In 1968, Sontag was still hoping to be exposed, as this entry, composed in Stockholm, makes painfully evident:

Maybe that’s why I write—in a journal. That feels “right.” I know I’m alone, that I’m the only reader of what I write here—but the knowledge isn’t painful, on the contrary I feel stronger for it, stronger each time I write something down. . . . I can’t talk to myself, but I can write to myself.

(But is that because I do think it possible that someday someone I love who loves me will read my journals—+ feel even closer to me?)

I don’t know whether this wish ever came true; in the preface to Reborn, Sontag’s son, David Rieff, the editor of his mother’s journals, notes only that “those close to her knew of their existence.” Those of us who did not know her personally, but who still loved or admired her (or hated her or felt something in between), could not help but feel closer to Sontag after reading either volume of her diaries. They reveal the imperious, valiant public figure at her most defenseless. They reveal a woman often emotionally decimated by other women, a woman consumed by how good or bad she was in bed. But they also a reveal a writer who, in trying to make sense of her frequent personal anguish, applied the same rigor found in her critical essays to scrutinizing her affective life. “The journal is a vehicle for my sense of selfhood. It represents me as emotionally and spiritually independent. Therefore (alas) it does not simply record my actual, daily life but rather—in many cases—offers an alternative to it,” Sontag also writes in that New Year’s Eve ’57 entry. For this most redoubtable of thinkers, perhaps her greatest, longest work of criticism was the one she applied to herself.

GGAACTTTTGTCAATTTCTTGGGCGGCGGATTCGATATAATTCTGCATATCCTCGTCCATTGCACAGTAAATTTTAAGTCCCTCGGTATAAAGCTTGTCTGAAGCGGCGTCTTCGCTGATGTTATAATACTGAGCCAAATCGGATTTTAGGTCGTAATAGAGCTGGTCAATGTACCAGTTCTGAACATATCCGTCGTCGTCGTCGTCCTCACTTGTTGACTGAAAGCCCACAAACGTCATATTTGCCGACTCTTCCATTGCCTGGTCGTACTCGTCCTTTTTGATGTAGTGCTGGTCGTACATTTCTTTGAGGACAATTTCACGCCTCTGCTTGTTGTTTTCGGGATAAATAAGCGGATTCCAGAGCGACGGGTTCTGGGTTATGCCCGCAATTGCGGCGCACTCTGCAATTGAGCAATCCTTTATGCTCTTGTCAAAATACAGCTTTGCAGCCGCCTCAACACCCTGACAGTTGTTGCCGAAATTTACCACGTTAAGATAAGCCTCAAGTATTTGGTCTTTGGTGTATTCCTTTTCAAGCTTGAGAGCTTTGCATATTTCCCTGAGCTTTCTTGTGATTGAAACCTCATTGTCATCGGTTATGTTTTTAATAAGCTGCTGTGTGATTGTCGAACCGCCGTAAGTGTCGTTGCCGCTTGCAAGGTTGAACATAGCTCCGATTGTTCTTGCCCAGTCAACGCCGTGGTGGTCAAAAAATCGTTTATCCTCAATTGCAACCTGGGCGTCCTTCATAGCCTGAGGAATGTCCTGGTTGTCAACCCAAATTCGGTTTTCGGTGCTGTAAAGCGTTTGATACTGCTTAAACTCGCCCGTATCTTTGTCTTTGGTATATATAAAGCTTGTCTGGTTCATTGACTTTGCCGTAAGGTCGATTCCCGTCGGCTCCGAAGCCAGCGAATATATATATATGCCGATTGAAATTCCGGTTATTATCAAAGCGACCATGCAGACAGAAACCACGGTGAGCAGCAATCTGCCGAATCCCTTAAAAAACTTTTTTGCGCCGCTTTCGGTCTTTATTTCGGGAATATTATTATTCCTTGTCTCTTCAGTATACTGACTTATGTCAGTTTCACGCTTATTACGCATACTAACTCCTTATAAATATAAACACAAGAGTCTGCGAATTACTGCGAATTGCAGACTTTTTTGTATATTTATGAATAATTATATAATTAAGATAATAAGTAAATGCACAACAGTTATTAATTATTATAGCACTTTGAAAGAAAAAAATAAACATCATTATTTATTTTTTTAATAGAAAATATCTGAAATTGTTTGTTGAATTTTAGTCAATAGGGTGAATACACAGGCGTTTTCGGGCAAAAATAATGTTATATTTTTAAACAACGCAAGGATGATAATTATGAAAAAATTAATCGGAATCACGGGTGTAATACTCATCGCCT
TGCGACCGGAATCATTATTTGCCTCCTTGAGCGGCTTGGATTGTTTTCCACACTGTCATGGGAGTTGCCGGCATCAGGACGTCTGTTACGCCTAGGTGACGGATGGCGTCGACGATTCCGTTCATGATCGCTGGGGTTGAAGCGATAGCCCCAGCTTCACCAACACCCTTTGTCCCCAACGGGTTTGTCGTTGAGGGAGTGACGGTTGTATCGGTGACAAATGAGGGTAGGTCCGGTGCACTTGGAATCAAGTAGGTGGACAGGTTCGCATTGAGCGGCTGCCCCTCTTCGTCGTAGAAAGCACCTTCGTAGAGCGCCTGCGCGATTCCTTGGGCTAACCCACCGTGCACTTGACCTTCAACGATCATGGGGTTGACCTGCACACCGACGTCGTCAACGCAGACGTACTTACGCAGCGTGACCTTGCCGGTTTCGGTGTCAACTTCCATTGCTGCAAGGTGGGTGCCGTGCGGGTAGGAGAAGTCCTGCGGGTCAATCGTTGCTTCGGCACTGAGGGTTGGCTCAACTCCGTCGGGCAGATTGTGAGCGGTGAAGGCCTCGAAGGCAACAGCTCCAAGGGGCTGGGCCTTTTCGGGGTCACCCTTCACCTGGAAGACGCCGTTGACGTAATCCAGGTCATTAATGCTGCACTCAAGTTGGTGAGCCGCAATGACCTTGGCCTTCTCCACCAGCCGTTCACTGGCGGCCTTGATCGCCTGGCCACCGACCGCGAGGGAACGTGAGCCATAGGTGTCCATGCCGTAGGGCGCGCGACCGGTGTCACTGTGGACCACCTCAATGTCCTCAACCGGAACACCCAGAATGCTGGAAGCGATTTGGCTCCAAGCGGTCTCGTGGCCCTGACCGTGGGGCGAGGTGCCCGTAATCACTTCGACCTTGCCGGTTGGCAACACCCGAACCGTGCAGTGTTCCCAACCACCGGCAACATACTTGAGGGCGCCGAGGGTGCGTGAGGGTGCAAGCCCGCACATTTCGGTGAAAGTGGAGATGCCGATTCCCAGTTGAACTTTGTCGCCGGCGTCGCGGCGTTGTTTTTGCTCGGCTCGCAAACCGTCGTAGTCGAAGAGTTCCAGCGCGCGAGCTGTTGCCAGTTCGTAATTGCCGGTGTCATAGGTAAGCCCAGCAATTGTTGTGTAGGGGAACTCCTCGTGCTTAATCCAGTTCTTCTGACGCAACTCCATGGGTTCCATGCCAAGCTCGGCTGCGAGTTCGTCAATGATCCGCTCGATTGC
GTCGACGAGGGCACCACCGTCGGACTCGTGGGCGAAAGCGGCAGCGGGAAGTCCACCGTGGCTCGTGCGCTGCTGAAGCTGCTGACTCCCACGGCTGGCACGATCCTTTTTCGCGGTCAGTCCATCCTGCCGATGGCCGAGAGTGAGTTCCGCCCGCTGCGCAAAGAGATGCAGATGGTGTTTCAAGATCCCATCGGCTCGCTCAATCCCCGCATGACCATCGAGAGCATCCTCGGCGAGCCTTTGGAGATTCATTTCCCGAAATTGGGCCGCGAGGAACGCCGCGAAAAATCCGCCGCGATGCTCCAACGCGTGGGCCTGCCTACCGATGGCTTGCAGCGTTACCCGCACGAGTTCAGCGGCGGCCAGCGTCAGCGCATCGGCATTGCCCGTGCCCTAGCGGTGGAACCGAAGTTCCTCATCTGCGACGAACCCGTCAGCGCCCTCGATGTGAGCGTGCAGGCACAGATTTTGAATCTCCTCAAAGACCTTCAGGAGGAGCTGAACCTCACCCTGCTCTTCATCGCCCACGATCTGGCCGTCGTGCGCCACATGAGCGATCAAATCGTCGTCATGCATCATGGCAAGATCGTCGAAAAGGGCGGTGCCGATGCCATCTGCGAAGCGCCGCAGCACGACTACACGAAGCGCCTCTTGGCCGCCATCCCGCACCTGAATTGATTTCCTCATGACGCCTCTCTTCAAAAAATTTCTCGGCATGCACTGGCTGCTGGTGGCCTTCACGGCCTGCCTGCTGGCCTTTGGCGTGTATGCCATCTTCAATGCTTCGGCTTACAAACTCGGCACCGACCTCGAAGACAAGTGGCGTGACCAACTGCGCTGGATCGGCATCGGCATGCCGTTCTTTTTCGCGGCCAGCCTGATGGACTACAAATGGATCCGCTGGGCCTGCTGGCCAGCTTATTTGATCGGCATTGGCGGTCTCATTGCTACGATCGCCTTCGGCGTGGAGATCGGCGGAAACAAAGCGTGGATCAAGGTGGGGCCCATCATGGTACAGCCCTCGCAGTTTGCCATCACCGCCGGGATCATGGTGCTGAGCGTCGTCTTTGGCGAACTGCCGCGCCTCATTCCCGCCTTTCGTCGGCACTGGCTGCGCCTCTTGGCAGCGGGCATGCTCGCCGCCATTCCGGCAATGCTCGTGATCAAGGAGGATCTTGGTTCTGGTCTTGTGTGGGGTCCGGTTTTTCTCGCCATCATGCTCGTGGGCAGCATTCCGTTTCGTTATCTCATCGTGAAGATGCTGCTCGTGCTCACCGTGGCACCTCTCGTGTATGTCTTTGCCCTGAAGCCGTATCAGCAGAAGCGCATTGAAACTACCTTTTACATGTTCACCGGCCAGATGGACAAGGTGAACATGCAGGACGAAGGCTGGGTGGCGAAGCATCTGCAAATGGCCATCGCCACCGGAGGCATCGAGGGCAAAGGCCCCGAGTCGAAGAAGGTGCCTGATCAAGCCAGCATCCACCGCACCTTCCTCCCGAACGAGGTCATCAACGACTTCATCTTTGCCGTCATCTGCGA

“MY DESIRE TO WRITE is connected with my homosexuality. I need the identity as a weapon, to match the weapon that society has against me,” Sontag wrote on December 24, 1959, the year she divorced Philip Rieff, whom she married when she was seventeen, in 1950, and whom she identifies in this same entry as her “enemy.” She ends that day’s observations with this: “Being queer makes me feel more vulnerable. It increases my wish to hide, to be invisible—which I’ve always felt anyway.”